Is it Right to Use Visualization?
By Mark Sandford
There are those who think that any use of mental imagery is a wrongful New Age practice. But Scripture teaches that there are right and wrong ways to use mental imagery.
WRONG USES OF MENTAL IMAGERY:
One wrong use is to create our own picture of something and then expect God to fulfill it. For instance, suppose that a boy’s father never told him he was proud of him, but only criticized him. He grew up believing he was a “bad boy.” Now, as an adult, he tries to overcome low self-esteem through boasting. In order to let go of the need to puff himself up, this man needs to know he is OK with God. It is alright for us to tell him that Jesus is proud of him. Biblically we know that God praises His children who obey Him (“Well done, good and faithful servant” — Matthew 5:23, NIV). And there is nothing wrong with asking the man to share how he might feel if Jesus said this to him. It is even alright for us to share a vision God has given in which Jesus says He is proud of him. In a vision, Jesus directed John to tell the church in Ephesus that Jesus appreciated their hard work and perseverance (Revelation 2:2). And God might directly give this man such a vision. But if we create our own picture of Jesus speaking to this man, and then expect him to experience that image as if it is really happening, we are planting thoughts that God did not inspire, creating a “Jesus” we are manipulating as a tool for our purposes.
Another wrong way to visualize is to change history. For instance, telling a man who suffered child abuse to imagine that instead of beating him, his father really held and comforted him. Or telling a woman to imagine that instead of calling her “ugly,” her father told her she was “beautiful.” In reality, these two fathers did no such thing, so these are lies.
To use mental pictures in these ways is a kind of visualization that is fleshly manipulation, which is a form of magic.
RIGHT USES OF MENTAL IMAGERY:
The Bible does not say we should never picture anything. If it did, Jesus would not have taught in parables, which invite listeners to picture the story as it is being told. In one-on-one ministry it is alright to tell a story and expect the seeker to imagine it and draw conclusions from it. For instance, suppose you are ministering to a man who calls his children names, and he doesn’t see the harm this is causing. It’s alright to ask him to imagine himself as if he were one of his own children being called a name, and then have him describe what that might feel like. You have done for him what Jesus did when He asked, “Which of you fathers, if your son asks for a fish, will give him a snake instead?” (Luke 11:11, NIV). Jesus’ audience imagined this, and drew truthful conclusions about fathers and about God the Father.
A vision is another biblical use of imagery through which God might give a healing word. There was a woman who, as a child, had been used sexually by men, and she felt very impure. A prayer counselor told her that he “saw” Jesus admiring her like a bouquet of white roses. This had much meaning for her, for she replied that, in a still small voice, she had often heard God call her a “pure white rose.” The prayer counselor didn't manufacture this image. He was prompted by God, and this raised her self-esteem tremendously, drawing her closer to God’s loving heart.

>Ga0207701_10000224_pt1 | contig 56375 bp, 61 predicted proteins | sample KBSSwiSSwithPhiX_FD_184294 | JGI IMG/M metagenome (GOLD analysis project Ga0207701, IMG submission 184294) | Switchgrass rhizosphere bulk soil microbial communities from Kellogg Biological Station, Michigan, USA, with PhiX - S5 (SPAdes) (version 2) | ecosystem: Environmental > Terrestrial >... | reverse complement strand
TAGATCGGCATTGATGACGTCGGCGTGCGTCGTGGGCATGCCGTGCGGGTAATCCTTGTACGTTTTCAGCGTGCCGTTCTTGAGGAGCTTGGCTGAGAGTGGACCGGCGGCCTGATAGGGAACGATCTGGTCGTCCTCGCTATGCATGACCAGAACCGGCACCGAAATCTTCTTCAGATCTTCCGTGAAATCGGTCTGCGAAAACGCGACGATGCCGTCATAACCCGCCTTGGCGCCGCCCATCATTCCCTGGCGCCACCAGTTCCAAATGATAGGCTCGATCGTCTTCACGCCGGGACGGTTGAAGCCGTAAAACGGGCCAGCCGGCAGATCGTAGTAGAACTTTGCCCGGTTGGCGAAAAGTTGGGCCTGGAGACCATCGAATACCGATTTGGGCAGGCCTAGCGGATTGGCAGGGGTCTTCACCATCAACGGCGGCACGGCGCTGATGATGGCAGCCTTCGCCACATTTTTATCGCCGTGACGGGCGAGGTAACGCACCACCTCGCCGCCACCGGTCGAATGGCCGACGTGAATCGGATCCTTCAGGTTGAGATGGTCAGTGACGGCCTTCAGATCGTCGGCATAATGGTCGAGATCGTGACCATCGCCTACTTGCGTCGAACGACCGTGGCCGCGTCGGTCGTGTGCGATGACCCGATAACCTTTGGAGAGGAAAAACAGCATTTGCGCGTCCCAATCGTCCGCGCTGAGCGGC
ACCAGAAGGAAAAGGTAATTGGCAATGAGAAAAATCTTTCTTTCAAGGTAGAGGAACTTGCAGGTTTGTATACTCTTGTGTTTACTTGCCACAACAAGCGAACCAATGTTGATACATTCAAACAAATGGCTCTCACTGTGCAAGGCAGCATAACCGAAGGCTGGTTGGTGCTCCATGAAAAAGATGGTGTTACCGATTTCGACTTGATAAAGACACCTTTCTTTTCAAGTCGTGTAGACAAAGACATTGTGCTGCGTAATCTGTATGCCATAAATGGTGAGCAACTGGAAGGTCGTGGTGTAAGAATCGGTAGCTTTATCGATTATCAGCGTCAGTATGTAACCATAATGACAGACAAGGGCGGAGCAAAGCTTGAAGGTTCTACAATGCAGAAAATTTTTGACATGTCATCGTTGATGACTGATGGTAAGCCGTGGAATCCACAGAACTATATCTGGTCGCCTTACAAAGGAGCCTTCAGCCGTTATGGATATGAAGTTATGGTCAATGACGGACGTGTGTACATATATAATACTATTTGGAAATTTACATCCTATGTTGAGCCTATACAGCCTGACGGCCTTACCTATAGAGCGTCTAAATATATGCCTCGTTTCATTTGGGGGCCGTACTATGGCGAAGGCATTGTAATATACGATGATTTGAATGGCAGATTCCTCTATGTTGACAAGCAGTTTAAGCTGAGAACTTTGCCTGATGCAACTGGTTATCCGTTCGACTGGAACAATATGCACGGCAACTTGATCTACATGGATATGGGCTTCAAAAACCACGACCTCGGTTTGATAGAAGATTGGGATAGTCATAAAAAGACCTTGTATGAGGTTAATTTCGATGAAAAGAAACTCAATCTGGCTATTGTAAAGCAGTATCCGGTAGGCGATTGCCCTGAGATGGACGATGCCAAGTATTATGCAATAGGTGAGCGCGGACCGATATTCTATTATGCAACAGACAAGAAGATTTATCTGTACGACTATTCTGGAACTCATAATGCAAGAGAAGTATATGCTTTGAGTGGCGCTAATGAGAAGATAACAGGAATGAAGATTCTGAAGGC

God may prompt us to ask where Jesus was during a traumatic event (God is omnipresent — everywhere at once; He was there when the event occurred). One woman whose father had beaten her as a child answered, "I see Jesus taking the pain into Himself so I didn’t have to feel all of it alone." This is biblical. Isaiah 53:4 says that He “carries our sorrows.”
Another right way to use imagery is to have a person simply picture a memory, and let him draw his own conclusions about it. For instance, long ago a boy decided to shut down the pain of the neglect he suffered as a child. When he grew up he remained out of touch with his feelings, and so he neglected his wife emotionally. A prayer counselor asked him to picture a childhood memory in which no one was there to listen to him, and to describe that memory in detail. He answered, “I remember a time when I was the only boy at Boy Scouts whose father didn’t come to the father-son banquet. Until this moment, I never realized how lonely I felt. And for the first time, I understand how lonely my wife must feel when I’m not with her on special occasions.” Picturing that memory released pent up feelings, and helped this man embrace the Holy Spirit as a comforter who weeps with those who weep. Because of this, he was able to pass on to his wife what he received; he was enabled to feel with her.
In such a case, we should not offer suggestions about how the person we are ministering to should interpret what he sees. We should not manipulate or change the memory or create our own picture of what Jesus was supposedly doing at the time. If this man had not recalled how he had felt or reacted, the prayer counselor could have listed several possibilities and asked him to consider whether any of them fit, but it would be wrong for him to suggest one of them or share a preference. We should let people draw their own conclusions.
In short, a person who wrongly uses mental imagery creates a false picture and tells the seeker to experience it as if it is real. Or he may attempt to change history, thus planting lies. In contrast, one who rightly uses mental imagery may share visions or promptings that God has inspired, but he checks their veracity against Scriptural principles and sound discernment. He does not make up his own imagery and invite the seeker to experience it as if it is real. And when he leads a seeker to imagine a memory or an imaginary scenario, he lets him draw his own conclusions about what he remembers.
© Mark Sandford 2018